Sponsored by ?

This article was paid for by a contributing third party.More Information.

Global investing under water? – Climate change could leave equities exposed

Global investing under water? – Climate change could leave equities exposed

As impending global changes brought about by climate change loom, one issue in particular threatens to cause massive losses to institutional investors – rising sea levels. David Lunsford and Boris Prahl, of MSCI, explore where, despite the efforts of initiatives such as the Paris Agreement on climate change, institutional investors must protect their portfolios from physical climate risk, and why, when it comes to facing up to climate risk, inaction could prove catastrophic

Threats to the environment from climate change are many and wide in scope. However, the most potentially devasting and arguably most permanent of these is the threat of rising sea levels. Notwithstanding the Paris Agreement on climate change – in which it was agreed to reduce the temperature rise of greenhouse gas emissions to 1.5° Celsius and which may achieve this goal – the global mean sea level may still rise 29–59 centimetres by the end of the century, and may continue to rise into the next.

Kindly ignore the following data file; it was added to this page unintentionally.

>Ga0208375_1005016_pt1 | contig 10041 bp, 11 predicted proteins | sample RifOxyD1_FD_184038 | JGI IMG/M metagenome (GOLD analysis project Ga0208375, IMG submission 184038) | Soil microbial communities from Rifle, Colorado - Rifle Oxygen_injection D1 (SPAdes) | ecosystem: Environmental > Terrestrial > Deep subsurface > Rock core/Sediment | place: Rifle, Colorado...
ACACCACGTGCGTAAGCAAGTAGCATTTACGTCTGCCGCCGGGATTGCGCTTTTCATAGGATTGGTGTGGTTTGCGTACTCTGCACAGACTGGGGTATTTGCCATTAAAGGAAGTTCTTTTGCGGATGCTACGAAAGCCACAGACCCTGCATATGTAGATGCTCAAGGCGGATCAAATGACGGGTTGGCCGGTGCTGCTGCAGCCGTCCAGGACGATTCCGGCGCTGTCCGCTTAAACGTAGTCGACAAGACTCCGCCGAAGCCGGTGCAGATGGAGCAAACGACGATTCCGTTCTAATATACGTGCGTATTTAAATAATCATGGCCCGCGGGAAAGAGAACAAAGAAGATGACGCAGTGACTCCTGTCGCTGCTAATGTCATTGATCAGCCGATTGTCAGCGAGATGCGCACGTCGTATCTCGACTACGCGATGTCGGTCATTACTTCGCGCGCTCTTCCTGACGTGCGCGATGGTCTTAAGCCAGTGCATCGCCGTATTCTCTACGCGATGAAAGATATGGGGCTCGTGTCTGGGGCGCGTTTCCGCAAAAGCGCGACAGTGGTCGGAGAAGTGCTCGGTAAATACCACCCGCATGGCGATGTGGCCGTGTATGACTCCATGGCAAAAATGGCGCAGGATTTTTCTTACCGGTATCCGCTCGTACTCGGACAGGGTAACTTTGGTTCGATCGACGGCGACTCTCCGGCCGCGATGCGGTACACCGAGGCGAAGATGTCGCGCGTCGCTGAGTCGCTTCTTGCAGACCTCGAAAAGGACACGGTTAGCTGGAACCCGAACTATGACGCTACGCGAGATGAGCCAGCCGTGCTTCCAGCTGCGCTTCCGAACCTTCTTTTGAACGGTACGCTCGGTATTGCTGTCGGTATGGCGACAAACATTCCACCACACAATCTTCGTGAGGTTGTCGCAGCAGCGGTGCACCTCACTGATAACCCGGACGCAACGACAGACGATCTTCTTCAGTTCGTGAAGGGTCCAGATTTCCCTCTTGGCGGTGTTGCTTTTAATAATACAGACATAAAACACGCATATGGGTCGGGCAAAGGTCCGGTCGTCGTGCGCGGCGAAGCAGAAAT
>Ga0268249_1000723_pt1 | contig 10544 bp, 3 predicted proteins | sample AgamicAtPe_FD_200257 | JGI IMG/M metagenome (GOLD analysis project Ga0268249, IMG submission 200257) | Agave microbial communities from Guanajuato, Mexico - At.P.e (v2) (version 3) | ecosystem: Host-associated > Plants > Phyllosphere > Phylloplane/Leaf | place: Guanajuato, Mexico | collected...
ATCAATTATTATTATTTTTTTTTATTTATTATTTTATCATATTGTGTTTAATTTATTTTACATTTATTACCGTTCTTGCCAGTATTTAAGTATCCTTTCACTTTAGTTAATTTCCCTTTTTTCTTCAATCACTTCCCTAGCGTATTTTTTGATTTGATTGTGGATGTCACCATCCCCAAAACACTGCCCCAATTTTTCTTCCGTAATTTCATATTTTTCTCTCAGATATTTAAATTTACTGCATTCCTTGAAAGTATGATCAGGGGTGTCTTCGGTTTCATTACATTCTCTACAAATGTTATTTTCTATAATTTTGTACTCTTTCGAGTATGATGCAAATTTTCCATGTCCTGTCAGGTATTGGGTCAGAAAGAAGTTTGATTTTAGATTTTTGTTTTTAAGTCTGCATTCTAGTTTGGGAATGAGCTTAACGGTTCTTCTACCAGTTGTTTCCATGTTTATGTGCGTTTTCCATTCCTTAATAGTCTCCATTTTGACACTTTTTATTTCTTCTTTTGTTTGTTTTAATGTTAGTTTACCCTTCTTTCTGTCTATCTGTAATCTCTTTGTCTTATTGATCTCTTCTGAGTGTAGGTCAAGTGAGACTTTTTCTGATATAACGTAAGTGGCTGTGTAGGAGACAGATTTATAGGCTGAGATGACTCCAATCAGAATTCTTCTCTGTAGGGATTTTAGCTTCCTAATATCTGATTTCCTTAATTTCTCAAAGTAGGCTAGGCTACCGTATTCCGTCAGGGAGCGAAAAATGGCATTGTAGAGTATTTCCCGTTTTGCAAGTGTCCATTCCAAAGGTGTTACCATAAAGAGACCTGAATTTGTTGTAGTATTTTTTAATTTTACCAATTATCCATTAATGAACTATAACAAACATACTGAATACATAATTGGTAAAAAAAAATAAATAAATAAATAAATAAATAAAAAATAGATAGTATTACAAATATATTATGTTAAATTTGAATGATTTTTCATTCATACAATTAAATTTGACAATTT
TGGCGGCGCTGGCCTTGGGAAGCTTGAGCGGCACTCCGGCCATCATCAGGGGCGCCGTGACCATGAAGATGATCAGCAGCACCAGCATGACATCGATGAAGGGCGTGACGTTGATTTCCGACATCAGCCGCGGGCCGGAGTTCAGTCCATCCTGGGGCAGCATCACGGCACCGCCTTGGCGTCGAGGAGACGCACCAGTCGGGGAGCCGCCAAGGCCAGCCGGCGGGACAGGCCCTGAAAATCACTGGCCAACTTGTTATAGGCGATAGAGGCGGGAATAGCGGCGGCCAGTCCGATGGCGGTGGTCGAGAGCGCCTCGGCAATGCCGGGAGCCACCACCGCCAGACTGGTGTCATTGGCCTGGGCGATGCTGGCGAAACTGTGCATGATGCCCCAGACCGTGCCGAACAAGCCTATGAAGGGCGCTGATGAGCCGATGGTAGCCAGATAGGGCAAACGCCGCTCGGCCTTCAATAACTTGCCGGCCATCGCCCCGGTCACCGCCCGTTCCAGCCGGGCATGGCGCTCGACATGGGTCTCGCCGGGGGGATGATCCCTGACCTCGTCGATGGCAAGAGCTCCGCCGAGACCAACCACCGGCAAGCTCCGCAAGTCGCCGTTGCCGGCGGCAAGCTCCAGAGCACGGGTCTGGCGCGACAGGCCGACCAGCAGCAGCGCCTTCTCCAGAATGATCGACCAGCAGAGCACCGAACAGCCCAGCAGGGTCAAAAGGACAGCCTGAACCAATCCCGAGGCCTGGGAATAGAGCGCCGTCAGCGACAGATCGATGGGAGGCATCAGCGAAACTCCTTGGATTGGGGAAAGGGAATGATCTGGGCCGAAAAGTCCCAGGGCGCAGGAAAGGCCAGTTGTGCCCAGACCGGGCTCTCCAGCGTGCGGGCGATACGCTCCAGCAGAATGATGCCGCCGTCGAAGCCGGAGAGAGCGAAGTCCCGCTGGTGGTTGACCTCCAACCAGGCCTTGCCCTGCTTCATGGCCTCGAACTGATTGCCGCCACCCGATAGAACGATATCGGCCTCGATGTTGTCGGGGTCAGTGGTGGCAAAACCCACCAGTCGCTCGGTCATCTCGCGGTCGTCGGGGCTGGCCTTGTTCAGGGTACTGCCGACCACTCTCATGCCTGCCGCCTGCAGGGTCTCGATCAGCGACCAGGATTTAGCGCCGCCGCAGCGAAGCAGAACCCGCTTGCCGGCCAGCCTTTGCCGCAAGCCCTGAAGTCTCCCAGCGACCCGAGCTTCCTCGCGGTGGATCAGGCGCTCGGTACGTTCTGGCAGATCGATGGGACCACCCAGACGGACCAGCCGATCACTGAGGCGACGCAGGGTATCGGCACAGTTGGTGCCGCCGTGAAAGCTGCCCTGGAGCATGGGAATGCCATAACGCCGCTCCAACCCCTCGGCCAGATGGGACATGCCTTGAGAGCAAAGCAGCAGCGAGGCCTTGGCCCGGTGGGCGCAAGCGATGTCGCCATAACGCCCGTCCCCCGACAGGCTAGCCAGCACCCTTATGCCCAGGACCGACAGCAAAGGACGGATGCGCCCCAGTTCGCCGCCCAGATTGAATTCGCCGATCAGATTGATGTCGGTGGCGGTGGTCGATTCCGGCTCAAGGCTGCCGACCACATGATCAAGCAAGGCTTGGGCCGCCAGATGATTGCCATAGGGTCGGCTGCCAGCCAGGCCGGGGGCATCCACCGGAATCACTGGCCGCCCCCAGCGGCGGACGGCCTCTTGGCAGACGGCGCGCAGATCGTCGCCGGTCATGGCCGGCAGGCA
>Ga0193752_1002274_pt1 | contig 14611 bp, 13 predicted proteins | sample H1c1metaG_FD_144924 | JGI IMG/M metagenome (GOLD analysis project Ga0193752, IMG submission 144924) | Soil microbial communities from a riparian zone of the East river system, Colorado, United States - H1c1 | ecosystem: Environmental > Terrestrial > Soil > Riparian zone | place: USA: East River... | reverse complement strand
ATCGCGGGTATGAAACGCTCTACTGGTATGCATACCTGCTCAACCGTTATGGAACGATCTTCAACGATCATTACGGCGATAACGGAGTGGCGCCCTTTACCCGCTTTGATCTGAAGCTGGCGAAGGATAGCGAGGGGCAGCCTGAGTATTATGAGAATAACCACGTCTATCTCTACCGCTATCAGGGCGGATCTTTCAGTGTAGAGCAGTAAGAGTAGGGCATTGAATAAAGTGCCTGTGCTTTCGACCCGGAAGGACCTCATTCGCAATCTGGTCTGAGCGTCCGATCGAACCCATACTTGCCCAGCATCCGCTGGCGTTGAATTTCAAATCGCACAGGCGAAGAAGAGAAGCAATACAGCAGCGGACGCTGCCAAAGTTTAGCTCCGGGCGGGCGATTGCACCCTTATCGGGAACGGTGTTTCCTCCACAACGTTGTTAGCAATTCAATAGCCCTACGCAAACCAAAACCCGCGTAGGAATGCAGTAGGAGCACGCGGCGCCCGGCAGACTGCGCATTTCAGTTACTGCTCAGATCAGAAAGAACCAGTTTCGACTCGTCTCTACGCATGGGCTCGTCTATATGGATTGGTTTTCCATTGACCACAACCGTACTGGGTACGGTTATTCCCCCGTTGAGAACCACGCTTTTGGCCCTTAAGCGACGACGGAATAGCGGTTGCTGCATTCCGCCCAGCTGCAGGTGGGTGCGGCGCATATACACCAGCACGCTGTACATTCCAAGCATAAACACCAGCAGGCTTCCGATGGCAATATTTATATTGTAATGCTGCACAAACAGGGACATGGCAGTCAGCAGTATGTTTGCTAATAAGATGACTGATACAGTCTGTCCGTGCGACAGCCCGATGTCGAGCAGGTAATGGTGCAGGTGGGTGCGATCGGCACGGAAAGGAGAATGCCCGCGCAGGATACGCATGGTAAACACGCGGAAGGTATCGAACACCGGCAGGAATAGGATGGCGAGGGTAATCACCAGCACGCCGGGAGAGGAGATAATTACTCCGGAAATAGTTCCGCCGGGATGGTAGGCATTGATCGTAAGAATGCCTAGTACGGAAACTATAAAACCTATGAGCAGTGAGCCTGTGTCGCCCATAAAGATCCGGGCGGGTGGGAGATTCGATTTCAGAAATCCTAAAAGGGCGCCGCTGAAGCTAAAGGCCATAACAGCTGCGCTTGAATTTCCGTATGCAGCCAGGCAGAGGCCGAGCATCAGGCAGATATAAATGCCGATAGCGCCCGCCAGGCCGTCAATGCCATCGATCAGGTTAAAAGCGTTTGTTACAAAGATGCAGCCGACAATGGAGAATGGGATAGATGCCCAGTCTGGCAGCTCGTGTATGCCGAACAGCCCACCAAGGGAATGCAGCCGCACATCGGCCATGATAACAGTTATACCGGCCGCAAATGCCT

To estimate and attribute damage costs to company facilities, MSCI ESG Research used probabilistic modelling and geographic information systems technology to project future flood damages under climate change. MSCI ESG Research’s physical climate risk analysis comprises approximately 221,000 geo-referenced assets from around 7,200 publicly listed companies. For each of these facilities, MSCI assessed the threat of coastal flooding and the associated financial risks related to asset damage and business interruption. This analysis allows the model to determine cost profiles for each company, and feeds into the calculation of the MSCI ESG Research Climate Value-at-Risk (VaR) metric.

Even a modest increase in the global mean sea level of 11cm could result in additional losses of $1.4 trillion per year – 0.25% of global GDP – according to a recent study. For investors, the question is how coastal flooding may impact global equity portfolios.